First, I have to determine in advance the lower bound of the number of correct guesses. As no matter what we do, there will always be exactly 50% correct guesses among the whole set of possible situations, the fact that the "all black" and "all white" scenarios imply wasting more correct guesses that needed, we know we can't reach n/2 correct guesses. There are 2^n scenarios, n guesses for each, half of these will be correct, 2n are already taken by "all white" and "all black", 2^n-2 remaining scenarios to dispatch the remaining n*2^n/2-2n correct guesses. For n=3 that makes exactly one correct guess, when n gets bigger, it quickly gets closer to n/2.
We can therefore say that for n>2, an optimal strategy can theoretically give a lower bound of floor((n-1)/2) correct guesses. We can notice that when n is odd, it is equal to floor(n/2), which also is the optimal strategy in the classical case without symmetrical strategies.
Now, here is how I build a strategy itself. The rule is that every player makes the assumption that he has a white hat. So, the strategy that he follows is made to ensure that the required number of correct guesses is met, taking account what the black hats mistakenly guessed. If he is wrong, then the players who actually have white hats will correct that with their own guesses.
This way, we can build the strategy recursively, based on the scenario where everybody has a white hat.
Suppose you have a strategy for a player who sees x black hats, and there are x+1 players with black hats.
Any player with a black hat will follow the strategy that is already established.
Any player with a white hat, assuming he himself has a white hat, knows exactly what every player with a black hat will guess. Therefore he knows how many additional correct guesses need to be made.
Next step is to decide who will guess black and who will guess white.
Any player can use the hats as bits, 0 being white and 1 black, find the starting position that gives the smallest value for the integer represented by the bits in the circle. For example, in a 5 players configuration, a player who sees, starting from his position, bwbw, will assume the whole table has wbwbw (adding his own assumed color at the beginning), which means 01010. Using all the possible starting positions, he gets 01010, 00101, 10010, 01001 and 10100. The smallest is 00101, so the situation every white hat player can consider is wwbwb, and every white player know where his place is (our example player who sees bwbw is in second position).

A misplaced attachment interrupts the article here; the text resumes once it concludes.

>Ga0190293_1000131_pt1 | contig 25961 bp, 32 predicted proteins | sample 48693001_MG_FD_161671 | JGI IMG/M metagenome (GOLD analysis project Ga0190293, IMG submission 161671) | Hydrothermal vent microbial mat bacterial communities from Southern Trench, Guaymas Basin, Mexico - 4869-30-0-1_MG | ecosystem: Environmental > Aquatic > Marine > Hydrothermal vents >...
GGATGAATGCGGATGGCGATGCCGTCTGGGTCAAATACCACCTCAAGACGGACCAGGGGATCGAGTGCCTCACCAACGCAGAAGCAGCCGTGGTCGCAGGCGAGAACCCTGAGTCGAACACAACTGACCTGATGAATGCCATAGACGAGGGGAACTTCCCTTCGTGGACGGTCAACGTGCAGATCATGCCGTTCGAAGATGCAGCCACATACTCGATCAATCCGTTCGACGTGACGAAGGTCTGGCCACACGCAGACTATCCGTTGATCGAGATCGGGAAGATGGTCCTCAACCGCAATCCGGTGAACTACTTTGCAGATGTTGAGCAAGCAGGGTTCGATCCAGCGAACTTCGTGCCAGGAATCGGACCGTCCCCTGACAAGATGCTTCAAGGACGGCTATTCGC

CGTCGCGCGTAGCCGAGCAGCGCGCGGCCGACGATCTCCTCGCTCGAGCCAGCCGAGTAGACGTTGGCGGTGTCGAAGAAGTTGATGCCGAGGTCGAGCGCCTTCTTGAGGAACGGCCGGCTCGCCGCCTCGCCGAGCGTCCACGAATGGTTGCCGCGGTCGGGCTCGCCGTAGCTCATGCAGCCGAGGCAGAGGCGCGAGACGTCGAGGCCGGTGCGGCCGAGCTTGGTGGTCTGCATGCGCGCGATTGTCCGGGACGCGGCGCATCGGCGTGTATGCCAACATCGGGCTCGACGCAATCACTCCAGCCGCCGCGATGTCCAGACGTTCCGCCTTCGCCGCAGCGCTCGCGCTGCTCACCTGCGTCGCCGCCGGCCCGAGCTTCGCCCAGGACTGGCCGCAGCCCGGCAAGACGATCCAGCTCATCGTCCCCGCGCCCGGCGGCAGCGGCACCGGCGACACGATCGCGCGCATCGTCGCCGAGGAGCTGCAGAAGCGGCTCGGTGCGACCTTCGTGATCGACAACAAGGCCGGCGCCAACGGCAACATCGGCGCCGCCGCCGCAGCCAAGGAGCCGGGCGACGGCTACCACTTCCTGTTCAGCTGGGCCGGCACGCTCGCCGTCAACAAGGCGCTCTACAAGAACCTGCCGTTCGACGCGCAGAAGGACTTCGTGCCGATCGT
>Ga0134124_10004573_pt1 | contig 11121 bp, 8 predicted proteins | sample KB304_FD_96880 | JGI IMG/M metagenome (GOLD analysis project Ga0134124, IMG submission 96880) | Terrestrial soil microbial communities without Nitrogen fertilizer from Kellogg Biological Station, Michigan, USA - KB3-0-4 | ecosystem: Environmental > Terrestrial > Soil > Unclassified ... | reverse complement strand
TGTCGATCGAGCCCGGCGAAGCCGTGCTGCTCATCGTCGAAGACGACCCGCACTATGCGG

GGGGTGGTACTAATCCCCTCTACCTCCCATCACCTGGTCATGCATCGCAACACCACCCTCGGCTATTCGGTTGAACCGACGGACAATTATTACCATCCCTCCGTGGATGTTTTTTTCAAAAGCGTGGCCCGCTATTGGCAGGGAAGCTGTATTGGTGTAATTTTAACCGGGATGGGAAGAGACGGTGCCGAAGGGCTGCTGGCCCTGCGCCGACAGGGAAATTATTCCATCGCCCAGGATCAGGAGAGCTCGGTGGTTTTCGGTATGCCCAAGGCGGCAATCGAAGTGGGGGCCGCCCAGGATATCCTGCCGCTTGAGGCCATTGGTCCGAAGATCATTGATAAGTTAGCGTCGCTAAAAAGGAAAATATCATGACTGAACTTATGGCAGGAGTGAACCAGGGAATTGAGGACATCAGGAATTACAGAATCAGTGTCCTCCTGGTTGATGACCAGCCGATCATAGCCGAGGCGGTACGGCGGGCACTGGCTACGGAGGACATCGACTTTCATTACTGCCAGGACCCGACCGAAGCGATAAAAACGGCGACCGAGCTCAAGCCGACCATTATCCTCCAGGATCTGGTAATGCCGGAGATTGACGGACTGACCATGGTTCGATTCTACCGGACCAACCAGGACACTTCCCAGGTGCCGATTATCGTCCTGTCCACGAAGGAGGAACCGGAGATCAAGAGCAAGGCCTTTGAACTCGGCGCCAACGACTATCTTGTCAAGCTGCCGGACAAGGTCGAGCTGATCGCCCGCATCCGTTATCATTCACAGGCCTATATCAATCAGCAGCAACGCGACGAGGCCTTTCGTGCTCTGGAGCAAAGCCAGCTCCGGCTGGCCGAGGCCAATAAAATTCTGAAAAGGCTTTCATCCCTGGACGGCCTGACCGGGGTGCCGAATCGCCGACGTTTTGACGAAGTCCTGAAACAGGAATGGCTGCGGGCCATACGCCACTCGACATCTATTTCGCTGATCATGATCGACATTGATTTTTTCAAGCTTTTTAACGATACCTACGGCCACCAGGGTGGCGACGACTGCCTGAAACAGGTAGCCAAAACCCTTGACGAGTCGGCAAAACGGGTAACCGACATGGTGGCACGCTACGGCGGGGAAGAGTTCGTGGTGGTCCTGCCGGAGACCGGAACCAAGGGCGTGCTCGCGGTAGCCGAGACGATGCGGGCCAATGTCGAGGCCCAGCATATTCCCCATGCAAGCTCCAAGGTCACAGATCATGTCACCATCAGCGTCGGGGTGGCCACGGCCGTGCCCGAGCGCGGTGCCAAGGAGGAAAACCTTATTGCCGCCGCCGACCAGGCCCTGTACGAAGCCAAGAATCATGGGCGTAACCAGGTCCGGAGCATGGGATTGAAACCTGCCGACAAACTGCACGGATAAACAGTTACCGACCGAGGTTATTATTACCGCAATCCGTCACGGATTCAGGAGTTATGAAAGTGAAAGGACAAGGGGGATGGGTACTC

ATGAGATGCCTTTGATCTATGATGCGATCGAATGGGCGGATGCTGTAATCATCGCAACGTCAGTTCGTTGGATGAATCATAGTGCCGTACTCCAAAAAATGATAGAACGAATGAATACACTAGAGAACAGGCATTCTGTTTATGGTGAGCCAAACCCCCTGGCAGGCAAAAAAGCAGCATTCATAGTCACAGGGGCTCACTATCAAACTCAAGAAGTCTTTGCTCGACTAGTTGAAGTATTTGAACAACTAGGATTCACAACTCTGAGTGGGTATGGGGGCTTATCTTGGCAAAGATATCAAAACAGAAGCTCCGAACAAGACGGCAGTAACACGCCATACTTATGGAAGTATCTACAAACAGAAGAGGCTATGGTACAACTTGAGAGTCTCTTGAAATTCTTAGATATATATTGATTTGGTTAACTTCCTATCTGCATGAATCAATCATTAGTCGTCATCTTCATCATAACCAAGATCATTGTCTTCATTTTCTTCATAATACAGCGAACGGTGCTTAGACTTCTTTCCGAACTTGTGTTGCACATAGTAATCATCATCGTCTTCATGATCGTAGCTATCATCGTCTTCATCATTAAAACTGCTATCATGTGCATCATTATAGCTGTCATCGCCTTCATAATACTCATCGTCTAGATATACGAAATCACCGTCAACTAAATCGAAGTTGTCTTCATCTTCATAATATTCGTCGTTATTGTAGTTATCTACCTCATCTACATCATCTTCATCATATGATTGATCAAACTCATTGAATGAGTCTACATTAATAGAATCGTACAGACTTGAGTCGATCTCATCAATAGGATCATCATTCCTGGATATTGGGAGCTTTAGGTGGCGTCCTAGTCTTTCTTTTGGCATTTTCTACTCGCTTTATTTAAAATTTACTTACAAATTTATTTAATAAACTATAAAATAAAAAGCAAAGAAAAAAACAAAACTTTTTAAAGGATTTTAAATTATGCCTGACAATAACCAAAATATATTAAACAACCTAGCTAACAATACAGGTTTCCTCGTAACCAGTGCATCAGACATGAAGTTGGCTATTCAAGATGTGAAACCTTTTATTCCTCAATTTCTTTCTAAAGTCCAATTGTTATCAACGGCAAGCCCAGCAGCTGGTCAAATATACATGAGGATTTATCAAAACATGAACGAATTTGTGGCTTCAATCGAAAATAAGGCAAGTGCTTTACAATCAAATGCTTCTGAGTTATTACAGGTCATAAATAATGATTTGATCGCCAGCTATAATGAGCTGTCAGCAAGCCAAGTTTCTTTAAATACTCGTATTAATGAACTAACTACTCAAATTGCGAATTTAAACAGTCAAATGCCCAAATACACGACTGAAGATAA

If it is not the case, meaning there is a symmetry in the table, then we will just need to make sure the strategy keeps this symmetry.
Then, the players must have agreed on a way to decide who will guess right (white) and who will guess wrong (black). Apparently, any way works fine, so let's decide that the "white" guesses are attributed to the first white players from the left. In our example, if they have one correct guess to make, then the guesses will be wbibj, i and j being the guesses of the players with black hats, derived from the known strategy with x black hats.
So as every player know where his place is, he knows what must be his guess. Our example player who sees bwbw, being in second position, guesses black.
Ok, something could go wrong here: if the number of remaining required correct guesses is higher than the number of players with a white hat, the strategy can't be built. I don't have a formal proof of why it doesn't happen, but when you actually build the strategy, you notice that at each step, the fraction of black hats that already guess black because they aimed to guess wrong only gets bigger. The bigger it is, the more correct guesses are already acquired by the previous strategy, so the more purposely wrong guess there are, which means the more actually correct guesses there will be for the next step.
So, putting aside this potential source of problems, we have a strategy for a player who sees x+1 black hats, built on the strategy for a player who sees x black hats. We also know that a player who sees 0 black hats must say white to prevent the "all white" situation from being a total failure, so we have our global strategy, for any n>2.